A whisper, "Are you crying?" The harsh undertones Hithriel had gotten used to disappeared. "Your arm?"

Hithriel laughed once and shook her head. "I am unharmed. I am well," she said. The feeling of intoxication returned. Another laugh escaped her. Oh, more than well.

After a pause, Kalista leaned in close, touching her arm. Careful fingers ran over skin, searching for the fractures that had been there moments before. Not finding any, the grip tightened until it became painful. "What the..." the woman muttered and pulled her closer, fingers probing the cuts on her neck - closed wounds now.

Hithriel sported new bruises and scratches from their near fall - she felt the sting of them - but all of her old wounds had been healed. "We are safe. I am sure of it," she said, in the face of the woman's confusion. "The Valar gave us their blessing and healing as we crossed the veil separating our two worlds." The memory made her smile. "Did you not feel it?"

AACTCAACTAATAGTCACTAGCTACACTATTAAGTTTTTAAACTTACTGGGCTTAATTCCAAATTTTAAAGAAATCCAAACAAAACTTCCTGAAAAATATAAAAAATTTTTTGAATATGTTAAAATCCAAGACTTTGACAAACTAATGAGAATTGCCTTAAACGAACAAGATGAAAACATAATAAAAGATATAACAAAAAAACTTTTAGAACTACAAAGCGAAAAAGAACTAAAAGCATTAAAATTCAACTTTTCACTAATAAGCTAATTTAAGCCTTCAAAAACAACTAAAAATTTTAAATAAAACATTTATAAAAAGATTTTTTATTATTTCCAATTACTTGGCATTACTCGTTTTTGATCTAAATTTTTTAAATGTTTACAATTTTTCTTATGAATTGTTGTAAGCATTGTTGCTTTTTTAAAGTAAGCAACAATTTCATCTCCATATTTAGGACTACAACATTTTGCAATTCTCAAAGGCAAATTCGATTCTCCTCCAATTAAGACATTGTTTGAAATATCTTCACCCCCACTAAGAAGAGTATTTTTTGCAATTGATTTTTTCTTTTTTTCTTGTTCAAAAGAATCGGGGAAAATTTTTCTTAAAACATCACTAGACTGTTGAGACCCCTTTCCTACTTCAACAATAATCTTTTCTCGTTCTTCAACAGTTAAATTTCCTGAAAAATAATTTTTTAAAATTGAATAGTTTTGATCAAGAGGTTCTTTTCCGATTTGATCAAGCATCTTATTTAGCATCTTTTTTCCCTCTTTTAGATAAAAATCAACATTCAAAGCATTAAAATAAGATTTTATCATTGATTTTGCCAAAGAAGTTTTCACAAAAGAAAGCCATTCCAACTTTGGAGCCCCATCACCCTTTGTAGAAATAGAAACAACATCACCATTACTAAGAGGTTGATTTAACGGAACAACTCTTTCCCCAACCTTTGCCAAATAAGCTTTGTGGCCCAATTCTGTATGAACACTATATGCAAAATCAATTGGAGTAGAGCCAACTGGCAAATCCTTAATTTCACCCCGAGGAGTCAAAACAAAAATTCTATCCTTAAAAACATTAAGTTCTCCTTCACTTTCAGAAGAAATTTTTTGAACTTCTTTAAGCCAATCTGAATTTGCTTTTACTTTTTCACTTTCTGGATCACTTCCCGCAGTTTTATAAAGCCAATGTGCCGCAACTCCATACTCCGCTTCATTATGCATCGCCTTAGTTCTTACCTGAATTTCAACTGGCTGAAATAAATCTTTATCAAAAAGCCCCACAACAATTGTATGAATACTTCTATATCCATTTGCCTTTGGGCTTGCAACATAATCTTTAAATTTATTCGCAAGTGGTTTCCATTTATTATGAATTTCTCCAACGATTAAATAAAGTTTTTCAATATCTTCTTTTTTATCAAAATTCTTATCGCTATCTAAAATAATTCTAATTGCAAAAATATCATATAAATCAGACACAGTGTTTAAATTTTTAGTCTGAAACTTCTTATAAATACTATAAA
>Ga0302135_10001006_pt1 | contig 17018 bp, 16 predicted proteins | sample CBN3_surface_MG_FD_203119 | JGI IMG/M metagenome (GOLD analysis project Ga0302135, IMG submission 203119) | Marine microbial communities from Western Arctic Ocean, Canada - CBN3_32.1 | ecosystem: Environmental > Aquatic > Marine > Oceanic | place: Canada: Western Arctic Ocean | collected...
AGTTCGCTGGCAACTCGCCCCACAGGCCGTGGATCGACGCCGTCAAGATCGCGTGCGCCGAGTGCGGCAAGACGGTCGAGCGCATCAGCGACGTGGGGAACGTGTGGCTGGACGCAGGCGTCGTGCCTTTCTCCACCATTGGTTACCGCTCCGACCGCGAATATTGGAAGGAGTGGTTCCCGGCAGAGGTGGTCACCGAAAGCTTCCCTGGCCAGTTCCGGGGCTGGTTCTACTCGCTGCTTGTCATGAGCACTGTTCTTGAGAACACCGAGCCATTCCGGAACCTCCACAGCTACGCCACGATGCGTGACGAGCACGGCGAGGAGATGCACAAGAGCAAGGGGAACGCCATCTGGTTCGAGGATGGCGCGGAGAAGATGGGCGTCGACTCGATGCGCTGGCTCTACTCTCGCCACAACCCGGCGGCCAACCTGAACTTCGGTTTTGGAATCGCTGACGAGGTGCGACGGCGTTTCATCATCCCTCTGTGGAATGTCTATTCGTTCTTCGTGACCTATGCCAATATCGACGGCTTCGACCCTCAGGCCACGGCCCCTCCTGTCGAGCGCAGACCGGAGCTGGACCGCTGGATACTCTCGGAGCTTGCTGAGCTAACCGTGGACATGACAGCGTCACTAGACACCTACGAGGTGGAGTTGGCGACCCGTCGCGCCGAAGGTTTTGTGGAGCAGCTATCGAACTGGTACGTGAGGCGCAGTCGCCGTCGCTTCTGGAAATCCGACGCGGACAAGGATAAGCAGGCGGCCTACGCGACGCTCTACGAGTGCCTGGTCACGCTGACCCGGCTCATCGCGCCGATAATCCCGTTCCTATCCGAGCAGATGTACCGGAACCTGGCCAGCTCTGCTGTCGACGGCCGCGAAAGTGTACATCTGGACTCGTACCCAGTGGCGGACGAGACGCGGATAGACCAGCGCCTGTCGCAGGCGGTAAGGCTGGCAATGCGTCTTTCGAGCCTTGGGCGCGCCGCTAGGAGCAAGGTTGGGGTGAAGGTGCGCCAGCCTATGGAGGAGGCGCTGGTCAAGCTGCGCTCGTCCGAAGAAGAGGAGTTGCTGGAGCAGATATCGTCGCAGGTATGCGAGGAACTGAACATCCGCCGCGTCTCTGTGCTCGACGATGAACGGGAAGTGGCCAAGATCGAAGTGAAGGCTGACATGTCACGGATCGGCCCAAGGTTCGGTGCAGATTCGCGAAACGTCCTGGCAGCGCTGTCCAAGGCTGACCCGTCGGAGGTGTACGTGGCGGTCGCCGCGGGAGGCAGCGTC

"No. I'm still sore as hell. Figures..."The grip on her shoulder tightened, fingers biting into skin. "What do you mean, crossed over?" The words came out in a heated growl - Hithriel gritted her teeth against the pain.

A cautious whisper, "We are in my world..." A breath of air brushed against her ear as Kalista's fist slammed into stone, right next to her head.

Another growl. "How? "How do you..."